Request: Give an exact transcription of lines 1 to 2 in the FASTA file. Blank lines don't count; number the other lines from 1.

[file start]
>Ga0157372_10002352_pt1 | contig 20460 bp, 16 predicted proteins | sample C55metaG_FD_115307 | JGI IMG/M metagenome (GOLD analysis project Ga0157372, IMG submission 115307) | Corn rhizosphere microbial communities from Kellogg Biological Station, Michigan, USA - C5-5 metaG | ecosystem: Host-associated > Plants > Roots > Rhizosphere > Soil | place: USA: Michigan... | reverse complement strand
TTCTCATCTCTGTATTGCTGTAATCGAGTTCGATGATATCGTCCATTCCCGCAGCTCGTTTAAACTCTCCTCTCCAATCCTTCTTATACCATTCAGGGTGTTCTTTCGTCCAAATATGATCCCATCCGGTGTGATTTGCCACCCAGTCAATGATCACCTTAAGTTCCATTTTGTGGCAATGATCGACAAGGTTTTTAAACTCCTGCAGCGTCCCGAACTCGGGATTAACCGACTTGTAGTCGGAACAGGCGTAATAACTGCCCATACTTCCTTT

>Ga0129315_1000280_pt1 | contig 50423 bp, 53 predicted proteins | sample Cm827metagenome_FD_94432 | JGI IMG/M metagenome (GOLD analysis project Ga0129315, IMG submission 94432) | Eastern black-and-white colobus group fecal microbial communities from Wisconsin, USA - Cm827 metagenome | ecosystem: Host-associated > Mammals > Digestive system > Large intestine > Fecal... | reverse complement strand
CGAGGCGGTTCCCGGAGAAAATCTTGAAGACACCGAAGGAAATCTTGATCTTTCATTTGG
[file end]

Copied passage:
>Ga0157372_10002352_pt1 | contig 20460 bp, 16 predicted proteins | sample C55metaG_FD_115307 | JGI IMG/M metagenome (GOLD analysis project Ga0157372, IMG submission 115307) | Corn rhizosphere microbial communities from Kellogg Biological Station, Michigan, USA - C5-5 metaG | ecosystem: Host-associated > Plants > Roots > Rhizosphere > Soil | place: USA: Michigan... | reverse complement strand
TTCTCATCTCTGTATTGCTGTAATCGAGTTCGATGATATCGTCCATTCCCGCAGCTCGTTTAAACTCTCCTCTCCAATCCTTCTTATACCATTCAGGGTGTTCTTTCGTCCAAATATGATCCCATCCGGTGTGATTTGCCACCCAGTCAATGATCACCTTAAGTTCCATTTTGTGGCAATGATCGACAAGGTTTTTAAACTCCTGCAGCGTCCCGAACTCGGGATTAACCGACTTGTAGTCGGAACAGGCGTAATAACTGCCCATACTTCCTTT